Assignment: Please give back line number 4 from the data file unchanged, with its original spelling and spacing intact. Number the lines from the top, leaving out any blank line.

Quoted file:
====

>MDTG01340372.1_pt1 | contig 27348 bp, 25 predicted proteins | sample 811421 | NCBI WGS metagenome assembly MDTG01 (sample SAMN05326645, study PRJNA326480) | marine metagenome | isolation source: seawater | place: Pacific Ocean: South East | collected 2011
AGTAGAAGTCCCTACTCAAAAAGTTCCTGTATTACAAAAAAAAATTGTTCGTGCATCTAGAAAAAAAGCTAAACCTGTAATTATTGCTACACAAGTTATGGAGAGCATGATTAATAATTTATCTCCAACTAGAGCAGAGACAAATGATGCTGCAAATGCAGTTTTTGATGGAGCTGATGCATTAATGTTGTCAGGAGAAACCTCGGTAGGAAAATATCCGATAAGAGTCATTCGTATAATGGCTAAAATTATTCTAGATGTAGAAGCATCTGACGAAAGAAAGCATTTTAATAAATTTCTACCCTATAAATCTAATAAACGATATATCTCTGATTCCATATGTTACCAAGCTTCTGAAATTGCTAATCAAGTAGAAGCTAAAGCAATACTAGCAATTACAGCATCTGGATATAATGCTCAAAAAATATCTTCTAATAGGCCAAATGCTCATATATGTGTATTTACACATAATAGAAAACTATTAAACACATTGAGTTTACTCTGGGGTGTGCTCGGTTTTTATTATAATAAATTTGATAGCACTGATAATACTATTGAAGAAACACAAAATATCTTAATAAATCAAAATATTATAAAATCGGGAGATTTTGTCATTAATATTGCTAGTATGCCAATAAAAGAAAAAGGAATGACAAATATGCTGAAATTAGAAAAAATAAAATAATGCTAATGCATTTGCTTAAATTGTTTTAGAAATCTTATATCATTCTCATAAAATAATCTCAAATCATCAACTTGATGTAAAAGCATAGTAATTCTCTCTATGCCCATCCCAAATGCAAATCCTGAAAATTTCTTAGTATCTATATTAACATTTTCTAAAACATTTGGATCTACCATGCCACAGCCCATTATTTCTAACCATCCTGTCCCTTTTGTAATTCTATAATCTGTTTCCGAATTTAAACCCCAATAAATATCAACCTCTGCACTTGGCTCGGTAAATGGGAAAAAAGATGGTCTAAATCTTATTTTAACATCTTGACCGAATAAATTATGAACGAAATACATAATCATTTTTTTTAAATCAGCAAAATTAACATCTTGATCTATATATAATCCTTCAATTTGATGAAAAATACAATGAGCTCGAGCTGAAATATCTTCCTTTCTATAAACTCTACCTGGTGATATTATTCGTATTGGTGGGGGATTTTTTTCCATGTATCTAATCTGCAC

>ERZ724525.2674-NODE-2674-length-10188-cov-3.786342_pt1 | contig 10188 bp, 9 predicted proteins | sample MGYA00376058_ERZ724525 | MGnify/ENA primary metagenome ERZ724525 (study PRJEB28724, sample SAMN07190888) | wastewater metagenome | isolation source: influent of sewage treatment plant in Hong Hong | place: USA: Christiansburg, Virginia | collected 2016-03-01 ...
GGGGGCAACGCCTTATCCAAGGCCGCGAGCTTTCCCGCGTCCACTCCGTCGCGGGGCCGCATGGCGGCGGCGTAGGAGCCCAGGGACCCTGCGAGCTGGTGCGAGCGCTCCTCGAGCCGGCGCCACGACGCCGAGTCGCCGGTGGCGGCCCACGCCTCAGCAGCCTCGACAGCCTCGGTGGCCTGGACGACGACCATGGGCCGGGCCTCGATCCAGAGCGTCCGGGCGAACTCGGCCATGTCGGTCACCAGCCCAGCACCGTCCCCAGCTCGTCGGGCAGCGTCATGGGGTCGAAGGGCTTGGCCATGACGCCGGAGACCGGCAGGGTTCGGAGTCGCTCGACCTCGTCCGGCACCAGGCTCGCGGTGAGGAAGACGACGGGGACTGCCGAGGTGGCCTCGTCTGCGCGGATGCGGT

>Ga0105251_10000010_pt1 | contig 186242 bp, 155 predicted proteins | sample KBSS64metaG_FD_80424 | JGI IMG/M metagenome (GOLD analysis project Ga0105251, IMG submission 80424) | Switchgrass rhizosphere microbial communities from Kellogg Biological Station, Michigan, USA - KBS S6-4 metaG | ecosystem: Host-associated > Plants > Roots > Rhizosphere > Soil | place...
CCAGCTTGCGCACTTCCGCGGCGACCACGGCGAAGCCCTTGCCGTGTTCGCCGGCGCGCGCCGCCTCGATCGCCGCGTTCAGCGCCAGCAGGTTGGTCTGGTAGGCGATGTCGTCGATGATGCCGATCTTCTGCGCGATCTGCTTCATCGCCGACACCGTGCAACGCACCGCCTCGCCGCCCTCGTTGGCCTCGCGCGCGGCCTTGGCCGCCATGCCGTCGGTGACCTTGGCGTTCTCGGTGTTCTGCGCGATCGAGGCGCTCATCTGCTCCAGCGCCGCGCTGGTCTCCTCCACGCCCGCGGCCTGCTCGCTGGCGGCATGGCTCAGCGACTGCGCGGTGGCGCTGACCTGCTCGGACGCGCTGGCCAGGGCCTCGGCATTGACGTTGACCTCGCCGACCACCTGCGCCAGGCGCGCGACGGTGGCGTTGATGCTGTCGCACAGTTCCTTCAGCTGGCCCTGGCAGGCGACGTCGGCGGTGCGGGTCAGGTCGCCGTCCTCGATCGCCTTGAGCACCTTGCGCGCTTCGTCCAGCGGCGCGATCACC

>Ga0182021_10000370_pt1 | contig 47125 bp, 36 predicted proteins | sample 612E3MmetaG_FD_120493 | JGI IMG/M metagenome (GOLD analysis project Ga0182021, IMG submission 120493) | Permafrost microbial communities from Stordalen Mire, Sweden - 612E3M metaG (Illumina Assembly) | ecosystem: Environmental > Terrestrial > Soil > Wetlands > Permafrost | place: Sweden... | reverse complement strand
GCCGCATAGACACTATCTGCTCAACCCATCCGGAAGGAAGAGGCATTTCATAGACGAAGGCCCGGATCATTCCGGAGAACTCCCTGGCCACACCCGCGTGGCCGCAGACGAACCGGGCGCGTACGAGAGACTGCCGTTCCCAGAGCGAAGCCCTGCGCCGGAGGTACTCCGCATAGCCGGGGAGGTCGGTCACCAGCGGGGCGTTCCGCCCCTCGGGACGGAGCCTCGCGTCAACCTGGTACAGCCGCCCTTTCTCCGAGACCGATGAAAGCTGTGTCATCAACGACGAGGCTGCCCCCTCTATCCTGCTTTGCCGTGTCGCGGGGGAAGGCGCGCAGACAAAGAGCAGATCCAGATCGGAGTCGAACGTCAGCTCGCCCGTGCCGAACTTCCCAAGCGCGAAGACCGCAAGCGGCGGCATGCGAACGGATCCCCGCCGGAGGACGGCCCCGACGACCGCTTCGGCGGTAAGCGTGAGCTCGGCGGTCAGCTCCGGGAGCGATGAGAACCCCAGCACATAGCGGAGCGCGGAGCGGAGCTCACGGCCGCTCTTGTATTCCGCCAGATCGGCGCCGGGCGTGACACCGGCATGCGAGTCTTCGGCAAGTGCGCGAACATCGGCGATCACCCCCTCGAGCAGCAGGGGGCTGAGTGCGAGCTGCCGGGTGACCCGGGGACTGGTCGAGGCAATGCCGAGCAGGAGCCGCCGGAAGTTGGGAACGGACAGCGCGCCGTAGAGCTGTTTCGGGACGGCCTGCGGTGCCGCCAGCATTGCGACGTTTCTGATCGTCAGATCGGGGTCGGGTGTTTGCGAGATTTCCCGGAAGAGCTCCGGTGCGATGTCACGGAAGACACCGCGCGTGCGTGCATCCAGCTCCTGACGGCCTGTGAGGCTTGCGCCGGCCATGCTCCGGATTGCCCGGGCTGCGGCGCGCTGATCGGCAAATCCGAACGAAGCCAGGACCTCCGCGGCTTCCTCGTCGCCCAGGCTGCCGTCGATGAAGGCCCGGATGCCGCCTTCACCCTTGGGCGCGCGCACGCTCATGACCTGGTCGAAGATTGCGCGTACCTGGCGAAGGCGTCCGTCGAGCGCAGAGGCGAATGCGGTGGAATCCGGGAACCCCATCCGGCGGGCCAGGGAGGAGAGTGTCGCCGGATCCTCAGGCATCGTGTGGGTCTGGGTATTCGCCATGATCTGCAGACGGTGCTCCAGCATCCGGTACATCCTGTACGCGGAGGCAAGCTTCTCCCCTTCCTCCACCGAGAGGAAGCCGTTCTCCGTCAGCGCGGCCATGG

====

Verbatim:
GGGGGCAACGCCTTATCCAAGGCCGCGAGCTTTCCCGCGTCCACTCCGTCGCGGGGCCGCATGGCGGCGGCGTAGGAGCCCAGGGACCCTGCGAGCTGGTGCGAGCGCTCCTCGAGCCGGCGCCACGACGCCGAGTCGCCGGTGGCGGCCCACGCCTCAGCAGCCTCGACAGCCTCGGTGGCCTGGACGACGACCATGGGCCGGGCCTCGATCCAGAGCGTCCGGGCGAACTCGGCCATGTCGGTCACCAGCCCAGCACCGTCCCCAGCTCGTCGGGCAGCGTCATGGGGTCGAAGGGCTTGGCCATGACGCCGGAGACCGGCAGGGTTCGGAGTCGCTCGACCTCGTCCGGCACCAGGCTCGCGGTGAGGAAGACGACGGGGACTGCCGAGGTGGCCTCGTCTGCGCGGATGCGGT